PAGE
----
God has consistently provided everything His people need to walk with Him, and yet they throw His provision in His face in ungrateful rebellion. So too, God has given church saints all we could need to obey Him, and many gracious blessings besides. Dare we find ourselves wearied of His ways, murmuring against the dispensations of His providence, or using His gifts as the cuckolded provisions of an adulterous woman?
C. Israel’s Charge against God (vv. 6-7)
The hardened people respond not with repentance, but a shocking kind of exasperated indignation. This is the soul of a people fed up, jaded, completely turned against the One the once professed to serve. God has indicted them, and they respond in kind. These verses encapsulate the people’s desire to evade God’s righteous requirements by painting Him as demanding, impossible to satisfy, and asking altogether too much of them. The note about sacrificing sons is worth dwelling on. Explicitly forbidden by the Pentateuch, the idea is that even the most extreme and barbaric of then-current worship practices were not enough to please God. Even worse, at the time of Micah’s ministry, it became commonplace for Jews to blend this worst element of pagan worship with that of Yahweh. Their unwillingness to listen to God’s Word and especially His requirements for sound worship twisted into a self-serving approach of God on autonomous terms, and not only that but finding fault with God for not accepting it. This section highlights, in brutal character, the utter self-deception of sin. Sinners want to blame others for their sin—if not for its committal, then for not accepting the behavior. Sinners wish to be in control of their own lives, including how and whether they worship God. Sinners want to go their own way and look at life and relationships selectively, calling others out for their response to the sin while ignoring the sin that caused the response.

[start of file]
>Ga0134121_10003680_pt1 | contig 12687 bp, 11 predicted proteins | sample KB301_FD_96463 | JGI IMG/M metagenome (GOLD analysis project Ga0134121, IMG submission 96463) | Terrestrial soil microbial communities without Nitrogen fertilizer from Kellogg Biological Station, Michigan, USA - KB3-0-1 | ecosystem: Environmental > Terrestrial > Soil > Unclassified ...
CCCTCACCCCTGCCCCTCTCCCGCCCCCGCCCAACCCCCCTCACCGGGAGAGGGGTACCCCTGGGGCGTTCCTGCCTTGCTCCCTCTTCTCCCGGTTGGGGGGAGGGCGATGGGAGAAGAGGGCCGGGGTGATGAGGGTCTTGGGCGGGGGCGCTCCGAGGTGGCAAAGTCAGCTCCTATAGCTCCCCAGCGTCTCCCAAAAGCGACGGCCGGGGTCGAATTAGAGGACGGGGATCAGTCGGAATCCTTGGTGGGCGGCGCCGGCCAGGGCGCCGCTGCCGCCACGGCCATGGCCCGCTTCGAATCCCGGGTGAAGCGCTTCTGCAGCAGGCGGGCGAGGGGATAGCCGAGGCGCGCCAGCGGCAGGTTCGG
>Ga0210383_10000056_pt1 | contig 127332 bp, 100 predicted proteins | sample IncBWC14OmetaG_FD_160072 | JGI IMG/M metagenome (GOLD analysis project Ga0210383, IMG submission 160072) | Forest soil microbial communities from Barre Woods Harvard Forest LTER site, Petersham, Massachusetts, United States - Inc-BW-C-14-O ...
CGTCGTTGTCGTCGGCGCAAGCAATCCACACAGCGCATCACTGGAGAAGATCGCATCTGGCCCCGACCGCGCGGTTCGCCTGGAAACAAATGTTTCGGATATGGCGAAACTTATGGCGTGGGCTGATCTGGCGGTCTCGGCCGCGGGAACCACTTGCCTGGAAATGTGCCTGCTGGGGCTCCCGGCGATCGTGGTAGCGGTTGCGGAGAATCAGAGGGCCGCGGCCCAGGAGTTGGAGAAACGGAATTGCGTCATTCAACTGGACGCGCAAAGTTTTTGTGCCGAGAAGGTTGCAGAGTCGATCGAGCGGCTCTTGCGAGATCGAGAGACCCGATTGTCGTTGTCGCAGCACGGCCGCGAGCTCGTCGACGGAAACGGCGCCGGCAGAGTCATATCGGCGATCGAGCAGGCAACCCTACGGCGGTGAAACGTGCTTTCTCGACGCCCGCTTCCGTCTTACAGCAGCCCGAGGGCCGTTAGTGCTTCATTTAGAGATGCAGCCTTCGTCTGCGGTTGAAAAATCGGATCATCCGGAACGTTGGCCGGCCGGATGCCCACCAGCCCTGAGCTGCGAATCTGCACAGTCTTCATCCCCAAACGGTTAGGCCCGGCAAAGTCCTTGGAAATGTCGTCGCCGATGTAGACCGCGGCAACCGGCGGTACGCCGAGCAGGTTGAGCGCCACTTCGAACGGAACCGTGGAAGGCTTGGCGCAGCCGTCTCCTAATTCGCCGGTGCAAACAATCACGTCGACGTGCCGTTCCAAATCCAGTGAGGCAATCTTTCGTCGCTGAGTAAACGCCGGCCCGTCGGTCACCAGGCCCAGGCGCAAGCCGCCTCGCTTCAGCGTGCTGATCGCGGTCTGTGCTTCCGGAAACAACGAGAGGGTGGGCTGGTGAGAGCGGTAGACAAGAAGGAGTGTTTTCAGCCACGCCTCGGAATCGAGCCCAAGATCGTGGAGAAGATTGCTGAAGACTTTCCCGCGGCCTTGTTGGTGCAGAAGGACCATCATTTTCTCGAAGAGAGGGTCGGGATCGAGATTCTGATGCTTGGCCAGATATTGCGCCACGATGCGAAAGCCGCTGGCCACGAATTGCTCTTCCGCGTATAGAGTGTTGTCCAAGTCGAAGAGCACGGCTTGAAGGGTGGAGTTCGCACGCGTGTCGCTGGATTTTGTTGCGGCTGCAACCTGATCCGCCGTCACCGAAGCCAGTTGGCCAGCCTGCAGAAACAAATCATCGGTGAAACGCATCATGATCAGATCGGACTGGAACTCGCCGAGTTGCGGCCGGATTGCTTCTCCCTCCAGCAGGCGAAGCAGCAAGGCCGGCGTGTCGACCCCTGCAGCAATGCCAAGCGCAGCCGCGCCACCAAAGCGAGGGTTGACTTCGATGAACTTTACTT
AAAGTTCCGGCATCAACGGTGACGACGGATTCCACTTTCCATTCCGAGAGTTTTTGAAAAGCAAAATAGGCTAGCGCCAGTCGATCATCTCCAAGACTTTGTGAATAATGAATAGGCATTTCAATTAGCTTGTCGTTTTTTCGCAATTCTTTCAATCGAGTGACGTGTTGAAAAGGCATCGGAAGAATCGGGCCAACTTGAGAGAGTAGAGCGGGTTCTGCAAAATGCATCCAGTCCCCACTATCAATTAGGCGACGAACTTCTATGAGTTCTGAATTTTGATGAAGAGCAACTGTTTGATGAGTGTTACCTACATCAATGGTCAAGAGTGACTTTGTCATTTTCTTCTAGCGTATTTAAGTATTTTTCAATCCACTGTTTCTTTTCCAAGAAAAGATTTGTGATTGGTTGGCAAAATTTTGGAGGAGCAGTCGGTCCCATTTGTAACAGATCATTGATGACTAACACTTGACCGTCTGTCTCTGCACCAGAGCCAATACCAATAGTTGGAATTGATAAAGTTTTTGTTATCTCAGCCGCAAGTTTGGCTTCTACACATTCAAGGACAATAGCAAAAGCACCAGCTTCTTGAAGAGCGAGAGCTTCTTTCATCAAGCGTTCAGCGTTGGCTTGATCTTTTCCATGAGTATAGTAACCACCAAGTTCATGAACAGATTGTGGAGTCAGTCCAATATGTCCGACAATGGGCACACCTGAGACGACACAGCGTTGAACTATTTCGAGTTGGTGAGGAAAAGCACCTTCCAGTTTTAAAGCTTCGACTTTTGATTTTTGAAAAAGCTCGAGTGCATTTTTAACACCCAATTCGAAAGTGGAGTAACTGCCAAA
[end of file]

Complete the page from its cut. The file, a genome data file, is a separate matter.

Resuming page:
But, there is a nugget of truth in the indictment. Did the burnt offering, in itself, please God?
D. Micah’s Response (v. 8)